Prudie’s horrible advice

I am a big fan of Slate‘s Dear Prudence advice column.  Emily Yoffe generally dispenses level-headed, no-nonsense advice that doesn’t condescend to her readers.  There is a dearth of common sense in American popular culture, and it’s nice to see a regular source of it.

Which is why it surprised me immensely to see her giving utterly terrible advice in her weekly live-chat this past Monday.  Her reader writes:

Q. A Teacher’s Problem: I work as a high-school teacher, and I love my job. A couple of weeks ago a student, “James,” came to school with bruises on his face. I didn’t want to jump to conclusions, so I had a quiet word with him after school. He is one of the students in my class I’ve established a good rapport with and from time to time he comes for advice about his schoolwork and personal life. He told me his dad has been incredibly stressed with various work and family issues. One night James had a huge argument with his sister, and Dad lost it and hit him. From past discussions I was left with the impression that he has loving parents, and there is no indication of ongoing abuse. Based on several lengthy talks I’ve concluded that this was a one-off event by a dad under heavy pressure who now feels overwhelming guilt about what he did. Based on school policy, however, I’m meant to report this as child abuse. I can reasonably predict this will result in some serious repercussions for the entire family. (To complicate matters, James’s dad is a public figure within our local area.) My question is, do I report this? Or should I accept it as a discipline gone too far and save the family from huge consequences?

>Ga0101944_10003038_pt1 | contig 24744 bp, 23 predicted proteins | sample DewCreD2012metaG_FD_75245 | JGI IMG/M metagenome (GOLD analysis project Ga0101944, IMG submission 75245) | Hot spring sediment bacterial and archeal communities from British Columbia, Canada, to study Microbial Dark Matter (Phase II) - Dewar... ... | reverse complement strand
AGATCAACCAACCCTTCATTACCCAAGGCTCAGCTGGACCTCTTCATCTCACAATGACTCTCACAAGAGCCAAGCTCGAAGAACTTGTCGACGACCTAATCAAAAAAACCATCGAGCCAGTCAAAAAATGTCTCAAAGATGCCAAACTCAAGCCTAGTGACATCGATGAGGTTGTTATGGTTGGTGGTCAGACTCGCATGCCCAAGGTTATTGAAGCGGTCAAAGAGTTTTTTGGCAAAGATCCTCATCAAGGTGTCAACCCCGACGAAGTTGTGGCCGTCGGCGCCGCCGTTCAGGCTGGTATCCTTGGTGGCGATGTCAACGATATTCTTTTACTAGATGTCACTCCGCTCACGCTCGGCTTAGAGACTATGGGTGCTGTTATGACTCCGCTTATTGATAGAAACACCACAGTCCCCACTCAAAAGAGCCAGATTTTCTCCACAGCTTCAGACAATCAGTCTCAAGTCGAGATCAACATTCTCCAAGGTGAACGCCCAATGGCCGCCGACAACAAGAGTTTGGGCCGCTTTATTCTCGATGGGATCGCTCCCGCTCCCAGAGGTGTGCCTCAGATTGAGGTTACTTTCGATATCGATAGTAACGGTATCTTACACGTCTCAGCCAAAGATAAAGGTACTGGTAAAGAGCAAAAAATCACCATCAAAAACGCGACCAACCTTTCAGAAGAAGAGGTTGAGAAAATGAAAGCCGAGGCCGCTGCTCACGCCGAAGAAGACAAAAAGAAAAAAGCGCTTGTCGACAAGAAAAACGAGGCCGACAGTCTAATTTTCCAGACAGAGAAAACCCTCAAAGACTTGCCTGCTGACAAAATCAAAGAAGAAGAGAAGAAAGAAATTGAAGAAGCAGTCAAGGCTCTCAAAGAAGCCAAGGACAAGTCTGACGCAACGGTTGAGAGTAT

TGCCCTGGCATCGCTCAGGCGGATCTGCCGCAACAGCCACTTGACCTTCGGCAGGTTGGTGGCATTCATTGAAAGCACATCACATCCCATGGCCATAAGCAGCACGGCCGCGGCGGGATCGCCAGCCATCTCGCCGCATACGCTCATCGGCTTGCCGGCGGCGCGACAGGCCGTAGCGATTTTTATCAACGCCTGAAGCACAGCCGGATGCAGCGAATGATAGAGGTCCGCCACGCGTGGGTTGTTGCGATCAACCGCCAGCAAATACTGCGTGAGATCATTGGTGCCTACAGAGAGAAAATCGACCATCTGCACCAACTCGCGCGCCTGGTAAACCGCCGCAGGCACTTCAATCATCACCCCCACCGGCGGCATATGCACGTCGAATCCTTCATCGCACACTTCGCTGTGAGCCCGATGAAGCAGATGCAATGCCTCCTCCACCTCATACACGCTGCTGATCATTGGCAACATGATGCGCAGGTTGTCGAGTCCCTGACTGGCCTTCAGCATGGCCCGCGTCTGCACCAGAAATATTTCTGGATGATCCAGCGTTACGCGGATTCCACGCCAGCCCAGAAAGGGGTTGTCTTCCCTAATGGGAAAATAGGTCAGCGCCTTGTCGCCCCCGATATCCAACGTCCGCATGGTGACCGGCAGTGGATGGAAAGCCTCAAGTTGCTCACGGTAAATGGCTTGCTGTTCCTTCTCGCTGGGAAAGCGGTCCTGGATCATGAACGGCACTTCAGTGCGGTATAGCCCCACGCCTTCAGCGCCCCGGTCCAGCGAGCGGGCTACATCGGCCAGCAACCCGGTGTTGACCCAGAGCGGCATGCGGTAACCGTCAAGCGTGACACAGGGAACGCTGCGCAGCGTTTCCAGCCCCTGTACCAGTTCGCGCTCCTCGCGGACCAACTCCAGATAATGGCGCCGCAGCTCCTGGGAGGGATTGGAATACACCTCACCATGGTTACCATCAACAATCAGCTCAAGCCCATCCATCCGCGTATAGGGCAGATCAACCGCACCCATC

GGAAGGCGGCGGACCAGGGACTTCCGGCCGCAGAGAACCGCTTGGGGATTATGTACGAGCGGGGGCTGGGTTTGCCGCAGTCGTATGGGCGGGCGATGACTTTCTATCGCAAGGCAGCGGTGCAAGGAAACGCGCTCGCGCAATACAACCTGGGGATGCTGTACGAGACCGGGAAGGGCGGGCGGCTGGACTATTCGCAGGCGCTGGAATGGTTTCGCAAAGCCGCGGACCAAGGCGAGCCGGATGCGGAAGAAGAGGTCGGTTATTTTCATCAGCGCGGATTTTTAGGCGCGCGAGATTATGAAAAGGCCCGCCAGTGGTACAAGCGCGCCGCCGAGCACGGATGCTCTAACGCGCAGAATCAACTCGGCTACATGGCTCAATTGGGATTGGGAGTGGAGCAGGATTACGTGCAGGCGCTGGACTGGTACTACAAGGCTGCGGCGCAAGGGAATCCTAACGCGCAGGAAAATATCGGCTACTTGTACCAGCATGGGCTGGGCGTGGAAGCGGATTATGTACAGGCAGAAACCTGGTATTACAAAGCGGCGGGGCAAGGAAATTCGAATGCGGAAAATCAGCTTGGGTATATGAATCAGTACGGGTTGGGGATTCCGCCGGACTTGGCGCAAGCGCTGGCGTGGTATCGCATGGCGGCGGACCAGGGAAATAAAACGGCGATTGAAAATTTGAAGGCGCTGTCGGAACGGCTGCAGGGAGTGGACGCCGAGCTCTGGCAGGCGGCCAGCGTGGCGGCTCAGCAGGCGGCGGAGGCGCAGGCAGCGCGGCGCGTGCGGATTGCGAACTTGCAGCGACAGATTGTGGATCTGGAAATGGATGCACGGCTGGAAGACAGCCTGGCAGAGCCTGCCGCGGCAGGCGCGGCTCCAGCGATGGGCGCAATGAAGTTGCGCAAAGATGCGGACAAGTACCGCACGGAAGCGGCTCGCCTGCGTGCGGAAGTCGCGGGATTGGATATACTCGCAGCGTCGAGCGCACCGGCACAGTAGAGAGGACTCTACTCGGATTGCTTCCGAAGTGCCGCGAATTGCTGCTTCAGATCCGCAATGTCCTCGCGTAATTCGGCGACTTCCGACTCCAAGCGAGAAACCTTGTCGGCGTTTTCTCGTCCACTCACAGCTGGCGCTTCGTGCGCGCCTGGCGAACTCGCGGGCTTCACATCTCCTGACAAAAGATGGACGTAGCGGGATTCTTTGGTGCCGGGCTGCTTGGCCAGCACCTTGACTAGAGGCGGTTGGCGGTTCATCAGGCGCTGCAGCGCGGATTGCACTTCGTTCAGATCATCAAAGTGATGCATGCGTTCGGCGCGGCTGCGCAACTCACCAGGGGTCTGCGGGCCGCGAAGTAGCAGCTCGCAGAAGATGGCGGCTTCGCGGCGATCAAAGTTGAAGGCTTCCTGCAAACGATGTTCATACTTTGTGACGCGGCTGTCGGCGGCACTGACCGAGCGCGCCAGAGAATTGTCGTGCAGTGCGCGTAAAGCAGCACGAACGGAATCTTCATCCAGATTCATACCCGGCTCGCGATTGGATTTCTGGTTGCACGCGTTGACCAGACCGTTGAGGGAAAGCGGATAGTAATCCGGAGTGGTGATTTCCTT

Prudie’s response:

A: This is a real moral dilemma. I am trusting that your relationship with James is good enough that he is being honest with you about what happened, and is not covering for a father who constantly abuses him. You’re right that reporting this will trigger all sorts of legal consequences. Even if the father understands that these rightly flow from his inexcusable action, the entire family may suffer terribly because of James confiding in you. If the father has been deeply chastened by his outburst and will never repeat it, getting this family in “the system” could bring unnecessary pain to all of them. In response to your questions, James could have told you he got a stick to the face during lacrosse and you’d never have been the wiser. I think you should not report this one instance, but keep your connection with James. If the father lashes out again, then you must take the steps to call him to account. I do wonder, however, if keeping this yourself could possibly put you in a precarious legal position for not following up on your obligation as a mandatory reporter. I’d love readers with expertise on these issues to weigh in.